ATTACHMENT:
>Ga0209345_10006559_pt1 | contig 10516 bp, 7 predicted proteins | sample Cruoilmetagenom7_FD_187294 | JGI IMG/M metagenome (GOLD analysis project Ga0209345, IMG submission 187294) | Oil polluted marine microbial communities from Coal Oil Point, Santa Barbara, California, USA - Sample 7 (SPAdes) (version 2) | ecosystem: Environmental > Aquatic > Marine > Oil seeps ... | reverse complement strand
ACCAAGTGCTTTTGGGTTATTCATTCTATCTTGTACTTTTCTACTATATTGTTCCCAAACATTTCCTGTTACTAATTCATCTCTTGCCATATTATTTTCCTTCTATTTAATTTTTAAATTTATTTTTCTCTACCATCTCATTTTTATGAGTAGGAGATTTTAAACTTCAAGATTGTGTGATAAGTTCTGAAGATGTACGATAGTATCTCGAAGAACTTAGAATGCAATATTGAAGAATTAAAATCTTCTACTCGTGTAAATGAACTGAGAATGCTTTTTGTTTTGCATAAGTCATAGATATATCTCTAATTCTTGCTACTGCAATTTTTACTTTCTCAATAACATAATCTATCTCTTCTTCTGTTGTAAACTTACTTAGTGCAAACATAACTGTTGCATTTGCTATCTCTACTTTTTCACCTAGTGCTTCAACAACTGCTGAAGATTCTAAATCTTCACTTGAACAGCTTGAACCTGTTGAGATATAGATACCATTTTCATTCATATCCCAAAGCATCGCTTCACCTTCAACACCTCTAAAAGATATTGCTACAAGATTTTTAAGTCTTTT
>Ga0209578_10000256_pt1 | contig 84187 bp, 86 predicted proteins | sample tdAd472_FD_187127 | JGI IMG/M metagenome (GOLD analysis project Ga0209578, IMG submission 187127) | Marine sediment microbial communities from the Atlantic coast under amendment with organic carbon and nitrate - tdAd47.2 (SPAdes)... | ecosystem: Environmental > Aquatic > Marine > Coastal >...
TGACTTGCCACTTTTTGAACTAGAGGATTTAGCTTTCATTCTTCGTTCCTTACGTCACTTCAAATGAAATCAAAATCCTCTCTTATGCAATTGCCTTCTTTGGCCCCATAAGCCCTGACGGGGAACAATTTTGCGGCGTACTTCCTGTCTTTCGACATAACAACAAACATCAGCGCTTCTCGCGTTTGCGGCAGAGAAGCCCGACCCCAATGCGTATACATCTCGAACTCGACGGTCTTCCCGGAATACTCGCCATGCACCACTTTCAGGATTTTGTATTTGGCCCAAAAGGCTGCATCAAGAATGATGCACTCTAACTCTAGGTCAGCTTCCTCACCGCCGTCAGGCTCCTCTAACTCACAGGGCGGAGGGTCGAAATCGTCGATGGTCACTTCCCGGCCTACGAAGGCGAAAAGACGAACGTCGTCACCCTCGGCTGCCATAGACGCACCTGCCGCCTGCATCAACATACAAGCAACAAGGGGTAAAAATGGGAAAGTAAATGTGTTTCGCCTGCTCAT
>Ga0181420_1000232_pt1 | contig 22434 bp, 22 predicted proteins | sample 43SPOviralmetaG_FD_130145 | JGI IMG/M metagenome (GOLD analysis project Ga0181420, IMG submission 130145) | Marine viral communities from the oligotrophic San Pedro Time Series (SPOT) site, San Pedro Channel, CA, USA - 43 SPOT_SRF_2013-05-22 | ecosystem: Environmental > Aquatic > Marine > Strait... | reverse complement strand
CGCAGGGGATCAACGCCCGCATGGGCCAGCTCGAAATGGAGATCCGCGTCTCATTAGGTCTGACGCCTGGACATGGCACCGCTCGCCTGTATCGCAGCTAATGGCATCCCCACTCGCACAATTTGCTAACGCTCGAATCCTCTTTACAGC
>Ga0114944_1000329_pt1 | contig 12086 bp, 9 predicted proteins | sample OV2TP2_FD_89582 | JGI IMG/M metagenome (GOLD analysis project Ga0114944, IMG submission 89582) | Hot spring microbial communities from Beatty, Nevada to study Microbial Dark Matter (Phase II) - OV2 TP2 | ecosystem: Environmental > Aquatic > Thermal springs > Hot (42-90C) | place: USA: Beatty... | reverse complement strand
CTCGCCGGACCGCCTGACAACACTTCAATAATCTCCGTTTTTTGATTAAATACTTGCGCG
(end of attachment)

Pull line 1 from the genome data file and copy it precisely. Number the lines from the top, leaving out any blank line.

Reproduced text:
>Ga0209345_10006559_pt1 | contig 10516 bp, 7 predicted proteins | sample Cruoilmetagenom7_FD_187294 | JGI IMG/M metagenome (GOLD analysis project Ga0209345, IMG submission 187294) | Oil polluted marine microbial communities from Coal Oil Point, Santa Barbara, California, USA - Sample 7 (SPAdes) (version 2) | ecosystem: Environmental > Aquatic > Marine > Oil seeps ... | reverse complement strand